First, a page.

Year of Publication

2002

Season of Publication

Fall

Paper Type

Doctoral Dissertation

College

College of Education and Human Services

Degree Name

Doctor of Education in Educational Leadership (EdD)

Department

Education

First Advisor

Dr. Joyce Jones

Second Advisor

Dr. Ken Wilburn

Third Advisor

Dr. David Fenner

Fourth Advisor

Dr. Eddie Collins

Fifth Advisor

Dr. Warren Hodge

Department Chair

Dr. John J. Venn

College Dean

Dr. Katherine L. Kasten

Abstract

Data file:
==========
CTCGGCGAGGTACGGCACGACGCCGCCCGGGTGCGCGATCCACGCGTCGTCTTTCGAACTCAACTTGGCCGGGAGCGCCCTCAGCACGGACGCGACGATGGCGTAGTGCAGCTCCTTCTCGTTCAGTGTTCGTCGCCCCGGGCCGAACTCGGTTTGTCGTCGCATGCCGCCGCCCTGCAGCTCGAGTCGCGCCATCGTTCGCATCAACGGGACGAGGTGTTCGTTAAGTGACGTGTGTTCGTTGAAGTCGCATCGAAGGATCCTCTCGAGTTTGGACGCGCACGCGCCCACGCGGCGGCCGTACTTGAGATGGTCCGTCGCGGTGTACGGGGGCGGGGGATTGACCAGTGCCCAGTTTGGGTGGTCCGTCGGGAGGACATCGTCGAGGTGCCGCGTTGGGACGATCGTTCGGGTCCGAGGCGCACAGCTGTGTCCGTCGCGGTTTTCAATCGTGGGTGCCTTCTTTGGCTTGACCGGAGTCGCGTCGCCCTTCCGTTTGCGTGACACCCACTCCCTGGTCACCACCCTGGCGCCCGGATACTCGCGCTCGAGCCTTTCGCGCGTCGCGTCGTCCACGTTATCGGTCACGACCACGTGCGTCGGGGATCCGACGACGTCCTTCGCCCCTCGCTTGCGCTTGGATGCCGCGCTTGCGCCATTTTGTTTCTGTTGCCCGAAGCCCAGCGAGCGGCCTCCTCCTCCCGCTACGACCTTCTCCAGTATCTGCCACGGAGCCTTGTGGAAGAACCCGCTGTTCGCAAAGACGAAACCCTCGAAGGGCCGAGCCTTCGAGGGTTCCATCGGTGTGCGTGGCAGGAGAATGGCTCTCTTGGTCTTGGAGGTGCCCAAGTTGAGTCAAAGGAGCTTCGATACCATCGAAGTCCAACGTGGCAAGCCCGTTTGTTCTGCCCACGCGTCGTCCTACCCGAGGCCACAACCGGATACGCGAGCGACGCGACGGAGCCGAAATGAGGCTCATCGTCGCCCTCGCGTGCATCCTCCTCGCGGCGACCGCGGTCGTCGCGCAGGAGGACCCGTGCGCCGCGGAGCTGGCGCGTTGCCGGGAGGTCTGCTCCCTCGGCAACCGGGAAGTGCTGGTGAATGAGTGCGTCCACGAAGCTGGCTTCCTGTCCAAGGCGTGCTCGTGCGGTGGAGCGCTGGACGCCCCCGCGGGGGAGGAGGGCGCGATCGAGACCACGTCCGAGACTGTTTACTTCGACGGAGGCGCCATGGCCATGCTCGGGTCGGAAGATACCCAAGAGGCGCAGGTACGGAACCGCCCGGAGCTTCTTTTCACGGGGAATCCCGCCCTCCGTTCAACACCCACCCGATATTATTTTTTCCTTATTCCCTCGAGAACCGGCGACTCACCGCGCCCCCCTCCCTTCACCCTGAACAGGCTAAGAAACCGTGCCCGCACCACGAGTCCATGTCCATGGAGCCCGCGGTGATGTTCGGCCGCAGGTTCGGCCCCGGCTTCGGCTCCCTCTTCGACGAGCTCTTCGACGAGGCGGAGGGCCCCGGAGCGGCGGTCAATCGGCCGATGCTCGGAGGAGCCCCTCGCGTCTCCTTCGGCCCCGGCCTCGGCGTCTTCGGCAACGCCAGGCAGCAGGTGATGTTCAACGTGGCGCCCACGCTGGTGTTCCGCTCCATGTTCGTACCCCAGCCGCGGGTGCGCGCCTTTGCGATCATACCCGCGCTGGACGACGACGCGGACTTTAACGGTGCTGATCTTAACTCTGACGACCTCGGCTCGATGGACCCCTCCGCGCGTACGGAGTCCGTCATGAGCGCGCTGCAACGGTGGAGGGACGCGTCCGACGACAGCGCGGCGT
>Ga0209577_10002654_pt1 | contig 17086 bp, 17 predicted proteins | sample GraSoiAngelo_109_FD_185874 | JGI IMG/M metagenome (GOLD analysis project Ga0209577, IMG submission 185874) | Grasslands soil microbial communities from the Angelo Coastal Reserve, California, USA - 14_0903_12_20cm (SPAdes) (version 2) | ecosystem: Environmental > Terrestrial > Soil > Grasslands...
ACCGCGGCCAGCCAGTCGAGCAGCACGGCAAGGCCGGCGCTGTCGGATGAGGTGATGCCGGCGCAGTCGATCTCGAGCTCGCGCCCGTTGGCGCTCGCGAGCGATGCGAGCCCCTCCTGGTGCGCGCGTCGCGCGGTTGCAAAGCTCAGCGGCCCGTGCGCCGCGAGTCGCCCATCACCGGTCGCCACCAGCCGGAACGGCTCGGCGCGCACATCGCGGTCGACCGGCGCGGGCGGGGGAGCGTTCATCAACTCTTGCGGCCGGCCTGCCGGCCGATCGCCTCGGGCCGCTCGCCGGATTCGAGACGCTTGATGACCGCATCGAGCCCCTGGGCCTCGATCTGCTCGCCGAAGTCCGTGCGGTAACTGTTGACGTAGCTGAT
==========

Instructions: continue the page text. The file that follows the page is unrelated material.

The primary purpose of this study was to examine whether attendance, academic achievement, school climate, student stress, and teacher burnout improved in an inner city, predominantly African American high school after the implementation of a 4 x 4 block schedule. Data concerning student academic achievement and absenteeism in 14 classrooms were gathered from the school's Annual Scholastic Reports. Data concerning the instructional practices of eight teachers were gathered through the teacher version of the Instructional Practices Survey and compared to a student version of the Instructional Practices Survey to determine whether student perception of instructional practices coincided with the teachers' perceptions. Classroom climate was examined by administering the Classroom Environment Survey to seven teachers and 130 of their students. Student stress levels were examined from the results of the School Situation Survey returned by 106 students. The Maslach Burnout Inventory was used to gather data concerning the burnout levels of 13 teachers. This study found that increases in grade point average and decreases in absenteeism were not achieved after three years of block scheduling. Instructional practices of the teachers involved in this study did not change significantly. School climate, student stress levels, and teacher burnout were found to be in the average range.

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